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Letter from Josiah Quincy, Jun˙, to John Dickinson

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JOSIAH QUINCY, JUN˙, TO JOHN DICKINSON.

Boston, August 20, 1774.

MUCH RESPECTED AND DEAR SIR: Your cordial approbation of my poor work communicates a happiness surpassed only by your kind invitation of me into the circle of your friends. Believe me, sir, that I recollect no feeling which would give me more solid, heartfelt satisfaction, than being considered by you as an honest friend, unless I except a consciousness of deserving that rank and confidence.

Your sentiments relative to that "Colony which shall advance too hastily before the rest, contrary to the maxims of discipline," &c˙, are no doubt just. Yet permit me, sir, to use a freedom, which your partiality seems to invite, and observe, that those maxims of discipline are not universally known in this early period of Continental warfare; and are with great difficulty practised by a people under the scourge of publick oppression. When time shall have taught wisdom, and past experience fixed bounds to the movements of a single Colony, its intemperate and over-hasty strides will be more unpardonable. But if we should unfortunately see one Colony, under a treble pressure of publick oppression, rendered impatient by the refinements, delays, and experiments of the Philadelphians, of their less oppressed and therefore more deliberate brethren; I say, if a Colony thus insulted, galled from without, and vexed within, should seem to advance and "break the line of opposition," ought it to incur the heavy censure of "betraying the common cause?" Though not to be justified, may not its fault be considered venial? Believe me, dear sir, you know not all our patriotick trials in this Province. Corruption (which delay gives time to operate) is the destroying angel we have most to fear. Our enemies wish for nothing so much as our tampering with the fatal disease. I fear much that timid or lukewarm counsels will be considered by our Congress as prudent and politick. Such counsels will inevitably enslave us; — we subjugated, how rapid and certain the fall of the rest. Excuse my freedom of telling what I dread, though seeming to differ from those I honour and revere. We are, at this time, calm and temperate; and, partiality to my countrymen aside, I question whether any ancient or modern state can give an instance of a whole people suffering so severely with such dignity, fortitude, and true spirit. Our very enemies are dismayed, and though they affect to sneer at our enthusiasm, yet they so far catch the noble infirmity as to give an involuntary applause.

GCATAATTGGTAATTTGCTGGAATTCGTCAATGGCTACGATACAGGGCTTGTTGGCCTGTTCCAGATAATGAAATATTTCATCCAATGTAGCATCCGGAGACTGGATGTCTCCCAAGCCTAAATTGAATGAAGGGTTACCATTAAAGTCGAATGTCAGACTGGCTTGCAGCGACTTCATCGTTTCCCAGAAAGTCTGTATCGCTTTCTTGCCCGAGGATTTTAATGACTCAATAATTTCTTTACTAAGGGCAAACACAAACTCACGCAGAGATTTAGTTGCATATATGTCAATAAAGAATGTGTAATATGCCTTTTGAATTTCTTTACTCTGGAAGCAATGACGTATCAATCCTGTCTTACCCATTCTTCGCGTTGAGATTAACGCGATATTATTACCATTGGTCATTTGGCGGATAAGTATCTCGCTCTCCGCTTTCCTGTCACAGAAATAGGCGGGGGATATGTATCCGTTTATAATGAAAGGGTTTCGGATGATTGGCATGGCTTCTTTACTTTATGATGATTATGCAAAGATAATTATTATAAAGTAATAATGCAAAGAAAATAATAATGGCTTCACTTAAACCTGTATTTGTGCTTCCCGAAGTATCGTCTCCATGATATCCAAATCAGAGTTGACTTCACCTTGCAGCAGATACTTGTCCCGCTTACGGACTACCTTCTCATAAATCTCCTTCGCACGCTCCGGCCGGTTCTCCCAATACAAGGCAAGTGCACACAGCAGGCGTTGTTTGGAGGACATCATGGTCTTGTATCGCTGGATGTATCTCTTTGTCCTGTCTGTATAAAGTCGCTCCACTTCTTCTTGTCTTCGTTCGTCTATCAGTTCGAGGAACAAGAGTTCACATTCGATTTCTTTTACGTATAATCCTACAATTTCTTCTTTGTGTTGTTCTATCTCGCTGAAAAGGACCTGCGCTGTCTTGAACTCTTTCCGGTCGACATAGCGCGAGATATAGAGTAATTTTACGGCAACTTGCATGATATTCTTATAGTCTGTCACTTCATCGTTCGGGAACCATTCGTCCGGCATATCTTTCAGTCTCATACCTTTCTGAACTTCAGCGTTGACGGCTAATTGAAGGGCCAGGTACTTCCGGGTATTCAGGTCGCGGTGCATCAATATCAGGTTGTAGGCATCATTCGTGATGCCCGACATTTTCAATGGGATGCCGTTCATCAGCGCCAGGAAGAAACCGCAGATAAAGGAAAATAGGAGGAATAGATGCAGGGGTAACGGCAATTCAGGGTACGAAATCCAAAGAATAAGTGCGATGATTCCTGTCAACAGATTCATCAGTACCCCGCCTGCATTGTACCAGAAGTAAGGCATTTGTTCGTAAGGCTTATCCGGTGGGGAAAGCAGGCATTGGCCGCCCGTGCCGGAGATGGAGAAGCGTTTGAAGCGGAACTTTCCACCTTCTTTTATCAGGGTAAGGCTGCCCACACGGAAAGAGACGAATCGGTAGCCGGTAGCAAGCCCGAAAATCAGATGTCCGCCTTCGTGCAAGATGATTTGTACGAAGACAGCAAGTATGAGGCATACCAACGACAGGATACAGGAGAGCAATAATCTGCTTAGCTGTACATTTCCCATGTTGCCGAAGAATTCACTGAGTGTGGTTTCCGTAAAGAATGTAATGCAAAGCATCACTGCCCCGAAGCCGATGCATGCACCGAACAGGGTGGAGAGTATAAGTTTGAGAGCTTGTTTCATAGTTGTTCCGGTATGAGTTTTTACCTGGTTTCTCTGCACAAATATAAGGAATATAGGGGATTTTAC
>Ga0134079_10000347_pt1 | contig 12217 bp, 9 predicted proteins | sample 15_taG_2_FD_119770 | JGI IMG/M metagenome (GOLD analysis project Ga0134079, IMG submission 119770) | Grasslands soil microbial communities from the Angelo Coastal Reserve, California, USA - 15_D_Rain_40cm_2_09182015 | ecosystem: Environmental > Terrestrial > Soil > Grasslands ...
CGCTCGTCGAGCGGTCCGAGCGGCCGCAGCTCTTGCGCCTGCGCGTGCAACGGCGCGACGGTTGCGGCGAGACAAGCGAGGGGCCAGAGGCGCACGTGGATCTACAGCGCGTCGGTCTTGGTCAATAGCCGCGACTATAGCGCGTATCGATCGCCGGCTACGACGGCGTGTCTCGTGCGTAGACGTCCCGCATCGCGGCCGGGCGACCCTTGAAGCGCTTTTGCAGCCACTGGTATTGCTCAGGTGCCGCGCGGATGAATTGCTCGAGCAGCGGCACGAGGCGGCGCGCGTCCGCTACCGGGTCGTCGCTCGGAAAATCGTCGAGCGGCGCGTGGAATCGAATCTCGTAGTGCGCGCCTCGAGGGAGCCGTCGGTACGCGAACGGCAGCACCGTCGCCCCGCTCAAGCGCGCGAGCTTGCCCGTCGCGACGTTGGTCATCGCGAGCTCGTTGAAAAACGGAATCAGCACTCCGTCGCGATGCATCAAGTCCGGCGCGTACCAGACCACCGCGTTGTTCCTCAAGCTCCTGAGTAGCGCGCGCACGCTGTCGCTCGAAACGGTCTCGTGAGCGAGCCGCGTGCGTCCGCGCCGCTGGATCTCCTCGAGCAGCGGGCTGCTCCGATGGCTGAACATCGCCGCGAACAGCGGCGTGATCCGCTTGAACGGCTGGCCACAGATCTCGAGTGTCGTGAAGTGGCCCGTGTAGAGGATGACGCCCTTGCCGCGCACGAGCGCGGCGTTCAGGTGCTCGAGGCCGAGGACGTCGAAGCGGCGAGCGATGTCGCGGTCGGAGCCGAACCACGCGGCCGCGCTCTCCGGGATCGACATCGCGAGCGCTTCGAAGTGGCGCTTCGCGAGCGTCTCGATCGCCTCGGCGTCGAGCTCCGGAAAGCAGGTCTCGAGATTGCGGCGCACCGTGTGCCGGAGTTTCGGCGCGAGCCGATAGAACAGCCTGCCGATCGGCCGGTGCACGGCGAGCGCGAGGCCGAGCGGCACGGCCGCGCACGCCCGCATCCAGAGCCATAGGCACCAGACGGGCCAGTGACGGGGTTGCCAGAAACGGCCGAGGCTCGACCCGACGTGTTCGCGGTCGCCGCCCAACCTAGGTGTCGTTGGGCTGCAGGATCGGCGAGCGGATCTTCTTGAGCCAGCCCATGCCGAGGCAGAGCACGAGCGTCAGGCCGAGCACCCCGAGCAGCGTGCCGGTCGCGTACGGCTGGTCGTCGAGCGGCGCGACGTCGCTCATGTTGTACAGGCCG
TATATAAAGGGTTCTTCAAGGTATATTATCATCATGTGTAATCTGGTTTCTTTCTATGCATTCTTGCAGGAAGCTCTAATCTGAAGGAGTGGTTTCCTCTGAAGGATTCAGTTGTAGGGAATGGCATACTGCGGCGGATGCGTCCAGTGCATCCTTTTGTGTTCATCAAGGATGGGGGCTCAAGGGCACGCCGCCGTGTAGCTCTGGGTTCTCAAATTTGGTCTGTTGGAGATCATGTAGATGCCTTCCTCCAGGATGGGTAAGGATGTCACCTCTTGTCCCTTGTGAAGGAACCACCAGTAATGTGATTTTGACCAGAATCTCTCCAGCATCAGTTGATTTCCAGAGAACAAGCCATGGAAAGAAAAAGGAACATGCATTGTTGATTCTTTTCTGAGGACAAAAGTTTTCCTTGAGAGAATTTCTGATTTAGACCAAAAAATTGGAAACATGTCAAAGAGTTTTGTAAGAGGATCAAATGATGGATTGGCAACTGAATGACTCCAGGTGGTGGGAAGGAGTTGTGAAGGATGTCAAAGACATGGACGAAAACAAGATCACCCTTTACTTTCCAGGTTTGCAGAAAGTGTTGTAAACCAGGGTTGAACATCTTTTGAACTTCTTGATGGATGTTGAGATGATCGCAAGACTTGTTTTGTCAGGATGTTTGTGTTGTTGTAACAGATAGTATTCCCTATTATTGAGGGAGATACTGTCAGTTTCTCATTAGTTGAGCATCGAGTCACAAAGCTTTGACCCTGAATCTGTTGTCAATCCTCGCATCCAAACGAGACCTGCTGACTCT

I see no reason to apprehend our advancing before our brethren, unless the plans they should adopt should very evidently be too languid and spiritless to give any rational hopes of safety to us, in our adherence to them. Sobrius esto is our present motto. At the urgent solicitation of a great number of warm friends to my country and myself, I have agreed to relinquish business and embark for London, and shall sail in eighteen days certainly. I am flattered, by those who, perhaps, place too great confidence in me, that I may do some good the ensuing winter at the Court of Great Britain; hence, I have taken this unexpected

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resolution. My design is to be kept as long secret as possible; I hope till I get to Europe. Should it transpire that I was going home, our publick enemies here would be as indefatigable and persevering to my injury as they have been to the cause in which I am engaged, heart and hand; perhaps more so, as personal pique would be added to publick malevolence.

I would solicit, earnestly, intelligence from you, sir, while in London. I shall endeavour to procure the earliest information from all parts of the Continent. As I propose dedicating myself wholly to the service of my country, I shall stand in need of the aid of every friend of America; and believe me, when I say that I esteem none more capable of affording me that aid than those who inhabit the fertile banks of the Delaware.

If you can lead me into any channel of doing real service to the common cause, I flatter myself you are not disinclined; and though it should never be in my power to cancel the obligation, it will ever be my study to remember it.

I am your most humble and obedient servant,

JOSIAH QUINCY, JUN.

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